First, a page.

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8 Responses
  • Ann Welton
    January 8, 2018

    WOW – excellent info!! Can you recommend any better vehicles for grandparents to invest in college, tax free?

    • JoJoBoBo
      January 8, 2018

      The only account better than a 529 for college savings is an after tax retirement account (like a Roth IRA) or a Heath Savings Account. But it would have to be owned by the parents or the student. The grandparents would lose control. Otherwise any time a grandparent pays for school, it is counted as income for the student. Also a student owned IRA requires the student (child) to have earned income from a job. So that doesn’t work for everyone. -JB

  • james
    January 11, 2018

    This is really well done series. Thanks for keeping me up every night for a week now.

    This makes me really rethink my FI strategy. I’m generally a “pay the minimums on low-interest debt and invest the difference” kind of guy, but this post in conjunction with the new federal tax laws makes me reconsider some alternative options… If we look in the crystal ball and assume I’m stuck in the 22% bracket until my mortgage is paid off, I’m now really tempted to aggressively pay it off to be completed approximately one year before my oldest would attend college. This would allow me to drastically reduce my expenses and, consequently, EFC right before they ship off.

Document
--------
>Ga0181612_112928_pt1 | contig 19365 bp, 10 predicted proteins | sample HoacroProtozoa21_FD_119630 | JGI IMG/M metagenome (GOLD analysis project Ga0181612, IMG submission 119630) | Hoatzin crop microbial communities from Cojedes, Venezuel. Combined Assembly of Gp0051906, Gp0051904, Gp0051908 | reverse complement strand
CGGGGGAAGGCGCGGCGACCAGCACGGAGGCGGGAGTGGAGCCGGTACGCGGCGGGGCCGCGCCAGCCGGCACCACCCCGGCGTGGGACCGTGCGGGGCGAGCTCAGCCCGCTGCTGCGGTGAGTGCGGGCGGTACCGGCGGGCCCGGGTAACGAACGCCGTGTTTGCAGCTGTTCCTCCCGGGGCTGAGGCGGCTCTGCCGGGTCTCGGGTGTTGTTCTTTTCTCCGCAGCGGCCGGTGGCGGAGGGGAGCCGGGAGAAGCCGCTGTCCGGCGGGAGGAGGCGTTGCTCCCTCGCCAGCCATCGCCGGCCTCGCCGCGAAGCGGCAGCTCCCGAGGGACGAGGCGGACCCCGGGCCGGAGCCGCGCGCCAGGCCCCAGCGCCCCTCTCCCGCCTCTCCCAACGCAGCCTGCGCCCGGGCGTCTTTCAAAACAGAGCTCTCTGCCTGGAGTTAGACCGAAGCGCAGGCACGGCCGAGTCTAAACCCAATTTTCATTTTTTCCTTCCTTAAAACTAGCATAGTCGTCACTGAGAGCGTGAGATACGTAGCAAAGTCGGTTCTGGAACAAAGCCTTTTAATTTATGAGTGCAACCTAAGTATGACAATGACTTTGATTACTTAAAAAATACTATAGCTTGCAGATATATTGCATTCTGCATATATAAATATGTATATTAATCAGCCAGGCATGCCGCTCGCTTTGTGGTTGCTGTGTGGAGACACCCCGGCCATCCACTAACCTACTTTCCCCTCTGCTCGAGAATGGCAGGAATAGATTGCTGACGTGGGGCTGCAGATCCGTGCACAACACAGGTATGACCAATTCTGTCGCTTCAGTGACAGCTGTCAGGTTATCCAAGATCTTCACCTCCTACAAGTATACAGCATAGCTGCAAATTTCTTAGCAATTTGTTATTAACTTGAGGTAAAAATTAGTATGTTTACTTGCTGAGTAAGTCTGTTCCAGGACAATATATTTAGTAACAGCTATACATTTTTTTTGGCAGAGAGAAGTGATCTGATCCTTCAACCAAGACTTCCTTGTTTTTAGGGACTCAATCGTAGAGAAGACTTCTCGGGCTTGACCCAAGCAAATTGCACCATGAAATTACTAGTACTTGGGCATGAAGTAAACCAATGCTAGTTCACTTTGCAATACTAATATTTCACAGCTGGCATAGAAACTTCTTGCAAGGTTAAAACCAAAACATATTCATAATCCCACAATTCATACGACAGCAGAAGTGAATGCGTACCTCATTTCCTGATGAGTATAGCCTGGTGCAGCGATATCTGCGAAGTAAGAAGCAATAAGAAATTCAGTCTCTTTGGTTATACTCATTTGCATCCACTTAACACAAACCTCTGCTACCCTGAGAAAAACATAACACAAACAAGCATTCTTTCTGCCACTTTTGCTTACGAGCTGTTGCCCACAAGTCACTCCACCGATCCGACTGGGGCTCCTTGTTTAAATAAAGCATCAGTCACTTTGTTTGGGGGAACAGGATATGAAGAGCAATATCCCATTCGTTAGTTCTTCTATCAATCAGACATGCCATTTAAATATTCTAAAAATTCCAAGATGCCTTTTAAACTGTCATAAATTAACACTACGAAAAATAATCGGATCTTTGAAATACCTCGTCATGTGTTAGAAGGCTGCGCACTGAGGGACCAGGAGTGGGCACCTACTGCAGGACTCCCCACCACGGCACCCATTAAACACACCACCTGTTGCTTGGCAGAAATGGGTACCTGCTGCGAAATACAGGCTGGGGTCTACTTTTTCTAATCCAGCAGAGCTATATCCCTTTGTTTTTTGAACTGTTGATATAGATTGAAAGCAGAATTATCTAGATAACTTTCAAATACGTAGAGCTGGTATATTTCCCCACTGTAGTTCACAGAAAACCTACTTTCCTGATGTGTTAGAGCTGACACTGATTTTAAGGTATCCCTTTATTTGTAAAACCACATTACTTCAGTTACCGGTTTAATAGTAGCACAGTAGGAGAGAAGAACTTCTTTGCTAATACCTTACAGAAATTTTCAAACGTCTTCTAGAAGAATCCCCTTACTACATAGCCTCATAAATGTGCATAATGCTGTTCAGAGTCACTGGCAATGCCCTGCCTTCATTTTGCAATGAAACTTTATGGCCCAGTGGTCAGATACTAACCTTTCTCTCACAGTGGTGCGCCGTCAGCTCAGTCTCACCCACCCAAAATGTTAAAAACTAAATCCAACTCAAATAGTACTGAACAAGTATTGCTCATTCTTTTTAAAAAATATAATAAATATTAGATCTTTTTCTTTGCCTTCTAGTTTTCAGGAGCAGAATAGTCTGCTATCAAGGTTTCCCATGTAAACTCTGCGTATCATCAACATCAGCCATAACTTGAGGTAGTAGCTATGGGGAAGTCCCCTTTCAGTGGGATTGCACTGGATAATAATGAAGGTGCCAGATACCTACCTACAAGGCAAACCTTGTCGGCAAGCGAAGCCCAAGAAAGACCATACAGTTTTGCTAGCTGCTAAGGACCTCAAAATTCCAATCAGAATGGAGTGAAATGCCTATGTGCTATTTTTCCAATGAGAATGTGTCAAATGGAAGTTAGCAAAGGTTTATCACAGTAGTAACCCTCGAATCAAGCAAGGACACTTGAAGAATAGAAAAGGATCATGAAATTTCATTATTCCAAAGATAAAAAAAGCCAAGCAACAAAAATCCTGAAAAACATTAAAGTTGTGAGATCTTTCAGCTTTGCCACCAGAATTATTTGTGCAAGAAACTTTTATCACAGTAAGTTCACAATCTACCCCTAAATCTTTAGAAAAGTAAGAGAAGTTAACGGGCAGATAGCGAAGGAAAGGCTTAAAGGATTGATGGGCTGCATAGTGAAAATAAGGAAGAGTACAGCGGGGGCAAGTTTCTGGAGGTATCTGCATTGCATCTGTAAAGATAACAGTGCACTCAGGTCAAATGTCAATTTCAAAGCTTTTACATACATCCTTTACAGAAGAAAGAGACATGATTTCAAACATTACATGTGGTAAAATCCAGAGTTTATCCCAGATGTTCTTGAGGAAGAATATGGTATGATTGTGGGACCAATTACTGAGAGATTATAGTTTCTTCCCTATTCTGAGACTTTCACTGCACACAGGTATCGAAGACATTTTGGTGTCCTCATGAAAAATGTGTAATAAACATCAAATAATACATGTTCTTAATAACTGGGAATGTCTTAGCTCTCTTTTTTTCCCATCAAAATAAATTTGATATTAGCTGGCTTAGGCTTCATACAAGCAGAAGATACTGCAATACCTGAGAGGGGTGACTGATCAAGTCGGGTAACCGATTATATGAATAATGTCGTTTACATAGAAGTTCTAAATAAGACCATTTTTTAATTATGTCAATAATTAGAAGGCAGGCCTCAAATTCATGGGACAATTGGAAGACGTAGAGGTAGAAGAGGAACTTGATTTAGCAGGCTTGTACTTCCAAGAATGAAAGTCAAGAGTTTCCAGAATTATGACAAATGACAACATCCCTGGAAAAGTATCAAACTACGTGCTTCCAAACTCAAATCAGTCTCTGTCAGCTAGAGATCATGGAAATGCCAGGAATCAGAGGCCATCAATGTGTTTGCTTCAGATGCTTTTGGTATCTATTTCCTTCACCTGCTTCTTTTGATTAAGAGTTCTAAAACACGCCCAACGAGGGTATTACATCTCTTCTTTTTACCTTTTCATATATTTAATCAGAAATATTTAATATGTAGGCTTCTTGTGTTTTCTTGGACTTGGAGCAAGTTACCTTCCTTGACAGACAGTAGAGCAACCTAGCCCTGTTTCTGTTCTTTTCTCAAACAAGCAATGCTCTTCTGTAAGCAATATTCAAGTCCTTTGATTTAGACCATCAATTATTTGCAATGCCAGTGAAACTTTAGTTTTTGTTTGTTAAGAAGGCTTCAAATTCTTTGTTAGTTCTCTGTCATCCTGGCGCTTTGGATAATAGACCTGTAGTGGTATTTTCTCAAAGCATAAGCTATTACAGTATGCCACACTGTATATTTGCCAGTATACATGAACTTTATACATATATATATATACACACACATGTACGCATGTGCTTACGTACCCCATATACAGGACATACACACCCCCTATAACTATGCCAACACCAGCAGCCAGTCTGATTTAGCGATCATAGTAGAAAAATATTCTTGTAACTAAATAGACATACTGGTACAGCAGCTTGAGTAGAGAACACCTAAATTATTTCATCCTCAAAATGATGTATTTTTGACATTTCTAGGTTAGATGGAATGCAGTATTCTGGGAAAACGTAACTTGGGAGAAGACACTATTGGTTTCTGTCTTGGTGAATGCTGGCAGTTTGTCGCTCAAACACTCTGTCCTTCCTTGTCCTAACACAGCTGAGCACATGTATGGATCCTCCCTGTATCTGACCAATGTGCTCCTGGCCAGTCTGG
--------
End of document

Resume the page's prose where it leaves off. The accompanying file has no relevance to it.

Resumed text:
My thinking is with the Shiller PE Ratio currently: above the Black Tuesday peak before the Great Depression, at 2x all-time mean, and at 75% of the all-time peak in 1999 (http://www.multpl.com/shiller-pe), maybe I only do pretax savings enough to keep AGI at preferred level and aggressively pay down debt (regardless of the EFC optimization). Later, after the market correction(s) happen maybe toggle back and forth over time. I hate to make all the effort and still not reach the goal before college, but one option might be to refinance the much smaller balance at that time to drastically bring down the monthly expenses for those ~4 years. A better option (but not yet preapproved by the other stakeholders) would be to downsize. With the child tax credit phaseout limit being raised, I don’t really have any other negative consequences until the student loan interest deduction starts being phased out at 130k Total Income which gives us quite a bit of headroom… but I’m not sure if I’m thinking about the tax bracket current and future tradeoffs correctly just yet.

    Specifically, with regard to the EFC optimization, I will also have to figure out what to do with our rental property. I may have the tax tail wagging the dog here.
    My wheels are still spinning…

    • james
      January 12, 2018

      I think I found the flaw in my logic. I may currently be stuck in the 22% bracket, but only by about 10k. So, if my mortgage P&I is 20k per year, then I’m paying the first 10k after 12% fed taxes and ONLY the last 10k at 22%. Additional amounts paid toward the note would of course be after 22% taxes. Effectively, I’m trading a 10% tax difference in this example on some amount of the P&I for whatever potential savings in college plus the invested difference in the stock market.